Being one’s best cheerleader goes a long way in developing the internal locus of control mentioned above and taking charge of one’s life. Although things are distressing, learning coping skills to manage one’s life and physical pain goes a long way in believing in oneself and the fact that anything that comes along can be dealt with by using a multitude of coping skills and tools.

Support Groups

Finding a support group with others who experience similar symptoms can be very helpful. Not only can thoughts, feelings and experiences be understood within that context, but one can be given hope and encouragement regarding taking charge of one’s life. Be careful, as some of the support groups only involve venting and sometimes in a very negative manner. Although it is very helpful to express oneself and feel understood, quality support groups should involve positive coping suggestions and encouragement as well.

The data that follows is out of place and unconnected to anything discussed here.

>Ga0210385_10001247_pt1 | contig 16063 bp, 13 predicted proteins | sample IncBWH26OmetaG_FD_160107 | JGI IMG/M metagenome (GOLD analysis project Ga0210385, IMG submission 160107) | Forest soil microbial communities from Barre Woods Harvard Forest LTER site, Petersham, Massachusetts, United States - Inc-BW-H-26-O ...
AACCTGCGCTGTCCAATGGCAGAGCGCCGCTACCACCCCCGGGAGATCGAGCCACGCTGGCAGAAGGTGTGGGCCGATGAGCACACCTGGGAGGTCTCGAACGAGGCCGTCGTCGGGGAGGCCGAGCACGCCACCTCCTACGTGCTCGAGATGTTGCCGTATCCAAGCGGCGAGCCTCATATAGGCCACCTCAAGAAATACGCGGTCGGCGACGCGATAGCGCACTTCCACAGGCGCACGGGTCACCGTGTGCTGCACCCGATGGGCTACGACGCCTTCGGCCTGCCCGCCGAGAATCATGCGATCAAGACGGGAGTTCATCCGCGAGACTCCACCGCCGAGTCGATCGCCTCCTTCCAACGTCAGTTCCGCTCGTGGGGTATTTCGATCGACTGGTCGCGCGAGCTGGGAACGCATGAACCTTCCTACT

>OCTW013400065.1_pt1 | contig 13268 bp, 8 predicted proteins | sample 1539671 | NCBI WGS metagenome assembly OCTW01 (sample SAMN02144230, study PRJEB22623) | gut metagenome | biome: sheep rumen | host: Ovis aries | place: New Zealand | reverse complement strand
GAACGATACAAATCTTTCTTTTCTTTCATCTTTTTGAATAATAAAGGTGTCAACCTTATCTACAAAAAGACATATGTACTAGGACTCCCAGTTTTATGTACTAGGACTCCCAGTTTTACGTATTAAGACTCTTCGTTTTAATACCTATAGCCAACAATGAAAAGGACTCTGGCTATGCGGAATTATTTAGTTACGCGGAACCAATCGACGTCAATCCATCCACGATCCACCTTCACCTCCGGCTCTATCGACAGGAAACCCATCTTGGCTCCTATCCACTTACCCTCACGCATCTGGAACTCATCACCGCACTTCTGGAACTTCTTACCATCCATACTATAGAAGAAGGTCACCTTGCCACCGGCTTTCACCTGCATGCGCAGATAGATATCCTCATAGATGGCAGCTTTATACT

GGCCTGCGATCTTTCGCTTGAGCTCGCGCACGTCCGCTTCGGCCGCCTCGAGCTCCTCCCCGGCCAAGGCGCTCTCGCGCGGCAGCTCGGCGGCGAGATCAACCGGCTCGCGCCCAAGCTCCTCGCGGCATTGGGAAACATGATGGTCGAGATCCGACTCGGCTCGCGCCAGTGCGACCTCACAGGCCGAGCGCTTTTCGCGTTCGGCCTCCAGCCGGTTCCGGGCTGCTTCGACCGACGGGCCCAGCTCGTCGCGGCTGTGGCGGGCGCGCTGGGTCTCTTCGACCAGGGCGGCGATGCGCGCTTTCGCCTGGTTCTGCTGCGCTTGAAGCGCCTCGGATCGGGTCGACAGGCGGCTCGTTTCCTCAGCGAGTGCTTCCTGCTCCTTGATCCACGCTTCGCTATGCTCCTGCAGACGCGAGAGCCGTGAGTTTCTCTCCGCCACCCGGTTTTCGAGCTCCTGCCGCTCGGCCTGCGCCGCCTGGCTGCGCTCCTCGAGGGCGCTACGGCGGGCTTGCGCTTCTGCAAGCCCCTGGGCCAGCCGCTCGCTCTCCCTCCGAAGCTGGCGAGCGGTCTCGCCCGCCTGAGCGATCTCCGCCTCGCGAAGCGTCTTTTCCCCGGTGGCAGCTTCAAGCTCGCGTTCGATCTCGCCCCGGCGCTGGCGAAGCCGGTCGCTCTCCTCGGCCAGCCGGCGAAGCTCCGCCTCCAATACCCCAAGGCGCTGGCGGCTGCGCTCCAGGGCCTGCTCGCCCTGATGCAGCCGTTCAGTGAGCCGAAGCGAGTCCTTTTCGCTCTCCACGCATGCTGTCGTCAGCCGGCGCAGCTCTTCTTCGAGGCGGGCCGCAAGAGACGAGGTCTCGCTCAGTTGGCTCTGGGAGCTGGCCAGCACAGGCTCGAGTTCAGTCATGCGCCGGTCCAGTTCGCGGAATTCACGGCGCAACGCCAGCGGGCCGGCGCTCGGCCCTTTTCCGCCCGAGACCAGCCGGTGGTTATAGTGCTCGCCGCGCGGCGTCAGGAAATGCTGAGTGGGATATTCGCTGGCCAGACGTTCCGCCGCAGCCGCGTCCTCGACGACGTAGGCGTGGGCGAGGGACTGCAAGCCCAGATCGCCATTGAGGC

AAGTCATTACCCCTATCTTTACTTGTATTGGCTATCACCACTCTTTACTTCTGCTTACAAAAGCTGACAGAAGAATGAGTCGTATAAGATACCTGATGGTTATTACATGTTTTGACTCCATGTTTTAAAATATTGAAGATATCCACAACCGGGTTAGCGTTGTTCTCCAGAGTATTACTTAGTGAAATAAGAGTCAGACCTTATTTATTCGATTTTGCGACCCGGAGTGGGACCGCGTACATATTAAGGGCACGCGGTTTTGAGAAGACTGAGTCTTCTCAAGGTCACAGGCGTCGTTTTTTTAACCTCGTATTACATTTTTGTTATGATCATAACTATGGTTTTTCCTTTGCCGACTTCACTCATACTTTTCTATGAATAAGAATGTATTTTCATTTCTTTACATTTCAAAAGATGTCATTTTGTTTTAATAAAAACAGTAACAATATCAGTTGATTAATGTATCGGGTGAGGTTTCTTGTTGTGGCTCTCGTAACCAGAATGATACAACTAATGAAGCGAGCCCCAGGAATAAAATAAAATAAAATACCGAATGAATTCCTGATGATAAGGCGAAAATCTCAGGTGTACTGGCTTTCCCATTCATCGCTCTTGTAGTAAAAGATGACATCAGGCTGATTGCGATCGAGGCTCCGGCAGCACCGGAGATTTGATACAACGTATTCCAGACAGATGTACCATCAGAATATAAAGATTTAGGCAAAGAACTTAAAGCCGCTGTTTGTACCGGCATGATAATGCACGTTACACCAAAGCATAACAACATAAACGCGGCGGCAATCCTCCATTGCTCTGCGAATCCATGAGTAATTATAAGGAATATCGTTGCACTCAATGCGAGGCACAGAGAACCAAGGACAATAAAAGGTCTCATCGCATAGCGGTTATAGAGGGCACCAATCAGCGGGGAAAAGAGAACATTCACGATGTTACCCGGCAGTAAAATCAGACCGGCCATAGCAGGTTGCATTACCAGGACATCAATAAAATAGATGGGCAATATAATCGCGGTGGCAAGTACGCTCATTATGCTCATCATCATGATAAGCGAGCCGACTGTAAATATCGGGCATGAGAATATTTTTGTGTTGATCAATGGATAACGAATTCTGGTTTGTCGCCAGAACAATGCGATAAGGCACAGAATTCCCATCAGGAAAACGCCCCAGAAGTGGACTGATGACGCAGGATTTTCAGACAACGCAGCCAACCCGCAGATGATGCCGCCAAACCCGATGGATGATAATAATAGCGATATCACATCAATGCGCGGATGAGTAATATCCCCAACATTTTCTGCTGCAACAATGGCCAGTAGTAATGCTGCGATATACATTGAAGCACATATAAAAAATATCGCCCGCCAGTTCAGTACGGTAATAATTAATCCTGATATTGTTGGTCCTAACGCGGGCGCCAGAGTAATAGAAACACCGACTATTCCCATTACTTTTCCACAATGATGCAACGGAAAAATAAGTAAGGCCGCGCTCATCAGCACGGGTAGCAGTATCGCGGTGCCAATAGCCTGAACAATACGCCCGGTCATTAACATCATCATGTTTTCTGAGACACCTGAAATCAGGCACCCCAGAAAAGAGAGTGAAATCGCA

In conclusion, dealing with chronic pain can be extremely daunting. Physical and emotional distress are intertwined on many levels and how one deals with this complex illness creates vicious cycles, either in a positive or a negative manner. It is up to you. Taking control often results in relief regardless of the root cause. If you are contemplating alternative treatments to include behavioral and emotional health, have a conversation with your primary care physician to determine which ones may be helpful for you. A combination of these treatments is what is needed to be effective.